You’ve developed a thoughtful questionnaire, gathered responses, generated meaningful, insightful findings, and now want to share these results to more widely inform decision-making. How do you ensure that these findings are communicated effectively to the right individuals?

In spring 2016, Penn State University fielded the Ithaka S+R Undergraduate Student Survey and faced the challenging task of communicating findings from the survey, which covered perspectives from 2,000+ students using 37 libraries across 20 campuses. The Ithaka S+R local surveys, which have now been fielded at 80+ institutions, enable academic libraries to better understand the changing needs of important campus communities, and allow these participating institutions to compare findings within their own campuses as well as with other peer institutions.

Steve Borrelli, Head of Library Assessment at Penn State University, led this effort with much success and has graciously agreed to share some of these strategies. 

–Christine Wolff-Eisenberg

We received the results of the Ithaka S+R Undergraduate Survey that was conducted across 20 Penn State campuses in April 2016 in the third week in my new position as head of library assessment. I definitely hadn’t yet figured out how to operate in the organization and knew that this project would establish the reputation of our newly formed department. I wanted this to go well, so in collaboration with colleagues who understood the organization, we developed a number of ways to share the results internally and to prepare products that would enable colleagues across the state to also utilize the data locally.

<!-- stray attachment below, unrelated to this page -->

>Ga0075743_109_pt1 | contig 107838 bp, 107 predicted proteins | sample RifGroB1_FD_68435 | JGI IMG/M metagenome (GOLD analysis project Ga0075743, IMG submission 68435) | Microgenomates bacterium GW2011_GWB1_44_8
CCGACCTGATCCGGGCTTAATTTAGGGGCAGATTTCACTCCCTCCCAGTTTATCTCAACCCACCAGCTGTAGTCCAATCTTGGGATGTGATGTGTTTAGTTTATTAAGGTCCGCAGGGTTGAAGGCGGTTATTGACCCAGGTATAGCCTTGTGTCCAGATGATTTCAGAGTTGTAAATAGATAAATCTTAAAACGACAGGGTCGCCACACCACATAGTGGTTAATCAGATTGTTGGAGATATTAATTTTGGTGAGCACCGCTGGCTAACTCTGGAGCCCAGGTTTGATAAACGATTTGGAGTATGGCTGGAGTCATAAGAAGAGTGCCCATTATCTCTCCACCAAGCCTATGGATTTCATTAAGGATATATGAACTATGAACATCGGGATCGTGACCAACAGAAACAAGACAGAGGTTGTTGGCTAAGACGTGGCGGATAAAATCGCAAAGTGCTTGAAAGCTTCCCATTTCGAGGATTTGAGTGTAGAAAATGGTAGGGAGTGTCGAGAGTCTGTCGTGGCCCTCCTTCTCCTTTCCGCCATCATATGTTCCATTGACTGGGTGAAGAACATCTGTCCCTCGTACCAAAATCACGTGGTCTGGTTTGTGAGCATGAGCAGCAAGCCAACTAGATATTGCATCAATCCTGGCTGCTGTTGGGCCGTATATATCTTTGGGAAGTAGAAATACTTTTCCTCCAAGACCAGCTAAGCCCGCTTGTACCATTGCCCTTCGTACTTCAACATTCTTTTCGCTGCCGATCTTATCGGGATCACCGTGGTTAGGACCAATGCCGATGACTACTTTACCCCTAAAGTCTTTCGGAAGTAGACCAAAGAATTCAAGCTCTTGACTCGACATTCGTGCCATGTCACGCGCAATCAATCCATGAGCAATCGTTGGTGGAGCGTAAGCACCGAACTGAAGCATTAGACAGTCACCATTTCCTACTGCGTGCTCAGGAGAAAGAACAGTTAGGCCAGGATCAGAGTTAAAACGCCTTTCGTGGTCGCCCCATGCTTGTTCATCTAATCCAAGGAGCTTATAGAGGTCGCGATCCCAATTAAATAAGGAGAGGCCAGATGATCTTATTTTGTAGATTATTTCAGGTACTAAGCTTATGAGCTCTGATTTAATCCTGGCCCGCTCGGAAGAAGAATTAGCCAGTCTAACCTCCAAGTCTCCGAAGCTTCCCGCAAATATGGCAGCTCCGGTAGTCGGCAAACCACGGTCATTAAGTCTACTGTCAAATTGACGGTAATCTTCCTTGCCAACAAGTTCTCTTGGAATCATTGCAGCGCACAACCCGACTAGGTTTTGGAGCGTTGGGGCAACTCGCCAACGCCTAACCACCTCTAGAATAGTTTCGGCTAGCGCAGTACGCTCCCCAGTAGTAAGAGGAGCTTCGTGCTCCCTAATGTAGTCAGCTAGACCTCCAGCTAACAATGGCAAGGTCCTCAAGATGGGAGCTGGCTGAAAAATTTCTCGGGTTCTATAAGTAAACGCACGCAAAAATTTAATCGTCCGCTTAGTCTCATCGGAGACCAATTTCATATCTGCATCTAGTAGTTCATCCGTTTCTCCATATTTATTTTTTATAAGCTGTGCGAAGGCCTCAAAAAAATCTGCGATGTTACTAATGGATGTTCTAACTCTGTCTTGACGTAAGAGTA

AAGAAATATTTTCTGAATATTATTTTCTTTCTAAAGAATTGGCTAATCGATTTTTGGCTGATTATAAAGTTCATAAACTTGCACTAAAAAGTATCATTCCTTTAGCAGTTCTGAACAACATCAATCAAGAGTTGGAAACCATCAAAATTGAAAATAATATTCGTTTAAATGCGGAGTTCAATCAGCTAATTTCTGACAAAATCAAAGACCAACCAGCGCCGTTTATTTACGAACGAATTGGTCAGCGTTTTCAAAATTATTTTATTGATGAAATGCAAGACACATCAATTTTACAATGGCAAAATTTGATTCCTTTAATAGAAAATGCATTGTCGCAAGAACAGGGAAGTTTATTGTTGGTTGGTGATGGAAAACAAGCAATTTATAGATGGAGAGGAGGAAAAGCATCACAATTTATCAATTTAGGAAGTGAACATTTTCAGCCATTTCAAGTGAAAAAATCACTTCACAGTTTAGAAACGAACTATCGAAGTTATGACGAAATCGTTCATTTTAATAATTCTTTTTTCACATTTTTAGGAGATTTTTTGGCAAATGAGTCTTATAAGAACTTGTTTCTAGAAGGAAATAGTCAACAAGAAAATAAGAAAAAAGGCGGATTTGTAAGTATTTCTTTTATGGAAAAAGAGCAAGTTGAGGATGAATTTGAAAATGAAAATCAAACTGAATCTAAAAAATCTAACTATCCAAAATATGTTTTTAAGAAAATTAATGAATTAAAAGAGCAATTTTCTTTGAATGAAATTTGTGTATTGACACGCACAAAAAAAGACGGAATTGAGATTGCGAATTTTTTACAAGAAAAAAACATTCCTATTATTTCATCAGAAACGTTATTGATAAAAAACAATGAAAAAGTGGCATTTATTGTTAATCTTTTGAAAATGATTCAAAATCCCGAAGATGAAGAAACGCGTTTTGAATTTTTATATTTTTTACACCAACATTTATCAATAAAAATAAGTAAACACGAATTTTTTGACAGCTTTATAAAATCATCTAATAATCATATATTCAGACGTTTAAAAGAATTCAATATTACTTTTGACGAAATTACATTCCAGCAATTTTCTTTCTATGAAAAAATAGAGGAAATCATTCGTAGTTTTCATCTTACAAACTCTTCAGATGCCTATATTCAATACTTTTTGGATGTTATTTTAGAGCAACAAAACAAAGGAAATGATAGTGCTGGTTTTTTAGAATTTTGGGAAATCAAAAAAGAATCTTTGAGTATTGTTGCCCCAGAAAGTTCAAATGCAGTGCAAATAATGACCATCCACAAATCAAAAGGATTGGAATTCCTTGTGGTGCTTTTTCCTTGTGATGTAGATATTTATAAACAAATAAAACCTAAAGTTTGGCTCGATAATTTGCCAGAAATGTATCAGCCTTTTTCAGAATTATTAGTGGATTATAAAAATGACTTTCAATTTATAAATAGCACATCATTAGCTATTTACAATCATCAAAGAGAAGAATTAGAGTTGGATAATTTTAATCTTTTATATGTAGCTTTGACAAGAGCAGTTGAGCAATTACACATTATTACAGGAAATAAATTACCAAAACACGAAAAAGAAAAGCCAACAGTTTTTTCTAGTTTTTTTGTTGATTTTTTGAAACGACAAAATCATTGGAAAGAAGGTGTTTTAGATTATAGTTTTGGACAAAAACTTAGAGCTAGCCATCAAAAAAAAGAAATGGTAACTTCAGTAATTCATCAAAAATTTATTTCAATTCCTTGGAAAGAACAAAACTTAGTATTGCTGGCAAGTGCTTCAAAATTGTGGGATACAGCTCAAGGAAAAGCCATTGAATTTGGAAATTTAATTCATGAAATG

Along with the full dataset of survey responses, we received a summary report of aggregate findings which we made available internally, but because we had 20 participating campuses that varied in size, from a few hundred to over 47,000 students, it was important to start by breaking the results apart by campus and creating individual reports for each campus. These reports graphically present the results of each question for the particular campus and contrast them with the results of similar campuses and the overall results. This was no small task: with almost 200 questions in our administration of the survey, each report ended up between 70 and 85 pages. The approach provided granular data that proved valuable in discussions with the respective head librarian from each campus. During these conversations, I discussed key findings for each campus, and in the process, armed them with new data related to their students or facility that could benefit their interactions with library or campus administrators. These conversations were followed up with a presentation to all non-University Park head librarians to inform the group about trends in the data at the campus grouping level. After sharing the results with head librarians, we wanted to communicate the findings more broadly across the organization. This was done through internal blog posts of key findings which were used to promote a libraries-wide forum. At the forum, key findings were presented in addition to statistical analyses and demographic breakdowns of the results of key questions.